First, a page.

The primary function of the probable cause hearing of *852 screening out "an erroneous or improper prosecution," Coleman v. Alabama, 399 U.S., supra, at 9, can only be effectuated by an adversary hearing where the defendant is given a meaningful opportunity to challenge the credibility of the prosecution's witnesses and to raise any affirmative defences he may have. As Chief Justice Holmes noted in Commonwealth v. Goldstein, 180 Mass. 374, 376, "It certainly might be thought likely that if a plain man ... were charged with such a crime and knew that several persons could prove that he was at home at the time, he would say so and would make some effort to produce them. Whatever the nature of the [probable cause] proceedings, they give the defendant an opportunity to get rid of further trouble...."[9]

The facts of the instant case provide an excellent illustration of this point. The only witness at the petitioner's probable cause hearing was the complaining witness who repeated her accusation that the petitioner had raped her. If the petitioner had been afforded his statutory rights, he would have introduced testimony challenging the complaining witness's credibility and supporting his defence of a consensual sexual relationship.[10] The examining magistrate could not have possibly made an informed judgment on the question whether there was sufficient credible evidence of the defendant's guilt to support a bind over until he had considered all of this evidence.[11]

*853 In some cases, the evidence introduced in behalf of the defendant will do no more than raise a conflict which can best be resolved by a jury at the actual trial where the Commonwealth must prove the defendant's guilt beyond a reasonable doubt. But, in other cases, the evidence elicited by defence counsel on cross-examination or from the testimony of defence witnesses or from other evidence may lead the examining magistrate to disbelieve the prosecution's witnesses and discharge the defendant for lack of probable cause.[12]

"The credibility of witnesses at the preliminary hearing is, of course, a question of fact within the province of the committing magistrate to determine." Rideout v. Superior Court of Santa Clara County, 67 Cal. 2d 471, 473, n. 2. "The magistrate is not bound to believe even the uncontradicted testimony of a particular witness, especially where the statements are self-serving and the magistrate has reason to believe that other testimony of the witness is untruthful." De Mond v. Superior Court of Los Angeles County, 57 Cal. 2d 340, 345. Jennings v. Superior Court of Contra Costa County, 66 Cal. 2d 867, supra. Jones v. Superior Court of San Bernardino County, 4 Cal. 3d 660, 667. State ex rel. Tessler v. Kubiak, 42 N.W.2d 496 (Wis. Supr. Ct.). Commonwealth v. Rice, 216 Mass. 480, 481-482. See also Model Code, § 330.5 (3). ("... In determining whether ... [probable] cause exists, the judge may consider the credibility of the witnesses and the quality of the evidence introduced.") Regardless of whether the petitioner's evidence in the instant case would have been sufficient to overcome the prosecution's case for probable cause, he *854 had a statutory right to have the judge consider it before making his decision.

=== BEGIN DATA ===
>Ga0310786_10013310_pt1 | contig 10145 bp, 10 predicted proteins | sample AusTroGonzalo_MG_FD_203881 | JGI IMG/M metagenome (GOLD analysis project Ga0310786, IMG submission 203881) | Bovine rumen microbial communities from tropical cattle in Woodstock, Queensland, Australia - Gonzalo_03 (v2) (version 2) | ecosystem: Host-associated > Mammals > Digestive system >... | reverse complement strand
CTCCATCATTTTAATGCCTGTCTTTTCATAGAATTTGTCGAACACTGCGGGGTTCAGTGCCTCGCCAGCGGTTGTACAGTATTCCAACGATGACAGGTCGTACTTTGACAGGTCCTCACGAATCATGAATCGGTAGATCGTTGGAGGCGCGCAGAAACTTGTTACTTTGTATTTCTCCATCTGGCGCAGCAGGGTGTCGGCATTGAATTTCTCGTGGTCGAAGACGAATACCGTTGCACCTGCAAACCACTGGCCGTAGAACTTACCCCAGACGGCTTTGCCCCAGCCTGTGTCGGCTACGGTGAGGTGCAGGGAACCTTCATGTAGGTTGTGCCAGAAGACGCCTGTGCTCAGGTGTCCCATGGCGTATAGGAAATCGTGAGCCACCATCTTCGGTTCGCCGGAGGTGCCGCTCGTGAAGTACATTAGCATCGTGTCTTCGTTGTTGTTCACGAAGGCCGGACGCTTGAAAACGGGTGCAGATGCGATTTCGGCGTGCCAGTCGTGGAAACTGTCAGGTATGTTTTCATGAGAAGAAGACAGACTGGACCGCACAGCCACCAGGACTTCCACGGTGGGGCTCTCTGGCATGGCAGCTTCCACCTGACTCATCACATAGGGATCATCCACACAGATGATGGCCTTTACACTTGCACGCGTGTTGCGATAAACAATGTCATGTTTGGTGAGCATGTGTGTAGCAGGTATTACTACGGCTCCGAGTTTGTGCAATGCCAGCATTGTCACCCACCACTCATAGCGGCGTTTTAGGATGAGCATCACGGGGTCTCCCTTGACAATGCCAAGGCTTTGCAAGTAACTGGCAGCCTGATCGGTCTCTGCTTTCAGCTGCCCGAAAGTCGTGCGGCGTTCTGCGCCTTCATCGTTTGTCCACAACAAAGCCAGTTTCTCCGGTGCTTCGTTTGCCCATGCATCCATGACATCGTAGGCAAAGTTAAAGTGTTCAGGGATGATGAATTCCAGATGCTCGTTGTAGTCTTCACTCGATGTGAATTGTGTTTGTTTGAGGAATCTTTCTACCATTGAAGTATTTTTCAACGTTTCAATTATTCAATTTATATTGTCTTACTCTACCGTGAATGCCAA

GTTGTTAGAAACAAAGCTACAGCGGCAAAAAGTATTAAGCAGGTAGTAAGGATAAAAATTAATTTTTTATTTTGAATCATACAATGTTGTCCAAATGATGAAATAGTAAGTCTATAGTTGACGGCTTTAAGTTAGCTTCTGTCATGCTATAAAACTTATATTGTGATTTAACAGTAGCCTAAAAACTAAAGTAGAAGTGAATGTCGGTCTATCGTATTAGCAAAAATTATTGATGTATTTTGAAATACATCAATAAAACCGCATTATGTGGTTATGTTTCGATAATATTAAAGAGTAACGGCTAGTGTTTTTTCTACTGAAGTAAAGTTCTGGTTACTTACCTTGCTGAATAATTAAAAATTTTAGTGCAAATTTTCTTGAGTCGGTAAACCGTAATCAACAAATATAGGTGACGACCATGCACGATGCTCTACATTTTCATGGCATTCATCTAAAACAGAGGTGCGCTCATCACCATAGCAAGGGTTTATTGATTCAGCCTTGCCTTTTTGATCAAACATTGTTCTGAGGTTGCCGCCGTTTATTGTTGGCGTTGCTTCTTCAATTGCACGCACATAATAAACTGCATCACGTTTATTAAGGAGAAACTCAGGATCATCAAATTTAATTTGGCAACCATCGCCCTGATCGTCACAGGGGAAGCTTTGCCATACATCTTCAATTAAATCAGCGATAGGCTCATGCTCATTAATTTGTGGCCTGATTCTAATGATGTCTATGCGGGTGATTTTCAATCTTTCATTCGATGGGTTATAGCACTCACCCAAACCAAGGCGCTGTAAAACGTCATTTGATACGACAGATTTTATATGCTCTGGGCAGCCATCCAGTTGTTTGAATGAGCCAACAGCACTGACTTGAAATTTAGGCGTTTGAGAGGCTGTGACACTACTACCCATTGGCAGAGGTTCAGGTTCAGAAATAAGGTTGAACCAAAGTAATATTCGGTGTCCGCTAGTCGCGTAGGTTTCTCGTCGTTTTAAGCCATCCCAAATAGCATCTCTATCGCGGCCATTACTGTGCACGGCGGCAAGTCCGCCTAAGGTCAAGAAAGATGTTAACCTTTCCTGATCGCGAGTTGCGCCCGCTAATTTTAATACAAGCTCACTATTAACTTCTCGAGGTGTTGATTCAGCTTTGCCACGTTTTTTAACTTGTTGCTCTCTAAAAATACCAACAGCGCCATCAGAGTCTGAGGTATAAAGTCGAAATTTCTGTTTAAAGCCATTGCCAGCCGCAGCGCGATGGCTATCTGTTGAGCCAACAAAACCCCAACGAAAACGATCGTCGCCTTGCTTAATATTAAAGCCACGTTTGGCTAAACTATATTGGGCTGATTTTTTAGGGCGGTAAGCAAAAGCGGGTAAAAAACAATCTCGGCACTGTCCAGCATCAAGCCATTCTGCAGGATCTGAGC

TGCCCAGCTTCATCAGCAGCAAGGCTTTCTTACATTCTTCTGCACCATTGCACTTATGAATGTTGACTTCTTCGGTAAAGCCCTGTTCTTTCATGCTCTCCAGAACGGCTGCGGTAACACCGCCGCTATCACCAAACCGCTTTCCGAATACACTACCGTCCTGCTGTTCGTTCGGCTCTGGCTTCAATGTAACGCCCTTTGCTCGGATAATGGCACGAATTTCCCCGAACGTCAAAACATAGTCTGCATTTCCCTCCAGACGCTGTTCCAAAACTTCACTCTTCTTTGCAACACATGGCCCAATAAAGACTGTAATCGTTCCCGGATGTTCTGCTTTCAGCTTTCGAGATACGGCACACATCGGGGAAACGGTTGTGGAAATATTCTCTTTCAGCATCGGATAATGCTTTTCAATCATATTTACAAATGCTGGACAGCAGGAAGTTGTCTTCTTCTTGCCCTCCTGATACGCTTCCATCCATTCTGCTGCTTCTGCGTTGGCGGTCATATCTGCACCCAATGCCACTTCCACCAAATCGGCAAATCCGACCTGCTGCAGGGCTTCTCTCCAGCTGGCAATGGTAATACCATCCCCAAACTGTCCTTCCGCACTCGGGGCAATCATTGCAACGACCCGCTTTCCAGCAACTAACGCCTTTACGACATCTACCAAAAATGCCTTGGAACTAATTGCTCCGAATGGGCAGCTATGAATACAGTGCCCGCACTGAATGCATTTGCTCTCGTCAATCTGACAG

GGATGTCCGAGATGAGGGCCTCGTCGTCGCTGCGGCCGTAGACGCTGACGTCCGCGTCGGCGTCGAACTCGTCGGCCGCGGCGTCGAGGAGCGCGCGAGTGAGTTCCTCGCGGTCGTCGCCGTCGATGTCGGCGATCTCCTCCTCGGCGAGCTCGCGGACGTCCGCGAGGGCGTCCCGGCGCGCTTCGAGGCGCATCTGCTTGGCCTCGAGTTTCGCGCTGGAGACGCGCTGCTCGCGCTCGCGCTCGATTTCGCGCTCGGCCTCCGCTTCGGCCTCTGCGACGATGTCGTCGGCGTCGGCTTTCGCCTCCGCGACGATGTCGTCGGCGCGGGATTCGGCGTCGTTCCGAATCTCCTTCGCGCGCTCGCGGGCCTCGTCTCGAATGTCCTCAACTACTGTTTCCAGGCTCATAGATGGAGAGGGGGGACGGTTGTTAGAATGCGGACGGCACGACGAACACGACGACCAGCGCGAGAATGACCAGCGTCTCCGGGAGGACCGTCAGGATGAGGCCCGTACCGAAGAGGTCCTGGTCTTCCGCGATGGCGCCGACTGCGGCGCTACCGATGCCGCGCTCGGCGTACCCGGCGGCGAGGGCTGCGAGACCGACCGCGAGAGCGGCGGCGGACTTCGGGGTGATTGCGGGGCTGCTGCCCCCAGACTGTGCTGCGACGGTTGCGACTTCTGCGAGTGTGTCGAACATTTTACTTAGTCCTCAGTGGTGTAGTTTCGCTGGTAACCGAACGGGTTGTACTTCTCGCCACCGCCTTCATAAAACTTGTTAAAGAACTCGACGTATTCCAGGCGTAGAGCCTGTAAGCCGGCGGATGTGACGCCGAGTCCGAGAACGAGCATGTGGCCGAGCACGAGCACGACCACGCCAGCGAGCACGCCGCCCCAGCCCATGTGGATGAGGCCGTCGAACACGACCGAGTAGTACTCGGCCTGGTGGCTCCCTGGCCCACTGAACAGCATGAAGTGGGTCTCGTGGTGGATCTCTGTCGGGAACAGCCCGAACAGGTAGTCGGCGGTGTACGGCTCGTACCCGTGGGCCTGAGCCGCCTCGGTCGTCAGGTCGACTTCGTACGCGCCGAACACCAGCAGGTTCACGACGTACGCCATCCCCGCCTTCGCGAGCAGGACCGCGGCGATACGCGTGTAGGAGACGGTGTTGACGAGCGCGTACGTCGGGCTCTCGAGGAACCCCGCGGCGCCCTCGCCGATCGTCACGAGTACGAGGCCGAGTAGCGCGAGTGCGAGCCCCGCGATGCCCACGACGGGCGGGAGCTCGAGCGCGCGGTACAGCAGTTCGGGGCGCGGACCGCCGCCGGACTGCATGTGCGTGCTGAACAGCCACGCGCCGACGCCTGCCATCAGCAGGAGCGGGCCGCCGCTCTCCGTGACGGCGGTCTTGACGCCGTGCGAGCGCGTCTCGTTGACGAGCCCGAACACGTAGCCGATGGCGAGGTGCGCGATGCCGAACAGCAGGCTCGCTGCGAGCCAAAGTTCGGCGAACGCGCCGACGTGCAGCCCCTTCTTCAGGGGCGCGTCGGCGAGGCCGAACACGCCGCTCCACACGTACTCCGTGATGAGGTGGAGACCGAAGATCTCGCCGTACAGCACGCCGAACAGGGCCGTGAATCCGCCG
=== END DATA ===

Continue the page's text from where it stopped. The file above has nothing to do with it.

4. In view of our interpretation of the statute, c. 276, § 38, we need not decide the petitioner's contention that the due process requirements of the United States Constitution mandate that the defendant in a probable cause hearing shall have the right to cross-examine prosecution witnesses and present testimony in his own defence. See Grannis v. Ordean, 234 U.S. 385; Armstrong v. Manzo, 380 U.S. 545; Goldberg v. Kelly, 397 U.S., 254.

However, in construing legislative enactments, we must "take care to interpret them so as to avoid a danger of unconstitutionality." United States v. Congress of Industrial Organizations, 335 U.S. 106, 120-121. The Commonwealth's interpretation of c. 276, § 38, fails to avoid this "danger" because it permits a summary determination of probable cause that would be subject to serious challenge on constitutional grounds. The Fourteenth Amendment provides that no State shall deprive any person of life, liberty, or property without due process of law. "The fundamental requisite of due process of law is the opportunity to be heard." Grannis v. Ordean, 234 U.S. 385, 394. It is an opportunity which must be granted "at a meaningful time and in a meaningful manner." Armstrong v. Manzo, 380 U.S. 545, 552. At the very least, due process of the law requires that "deprivation of life, liberty or property by adjudication be preceded by notice and opportunity for a hearing appropriate to the nature of the case" (emphasis supplied). Mullane v. Central Hanover Bank & Trust Co. 339 U.S. 306, 313.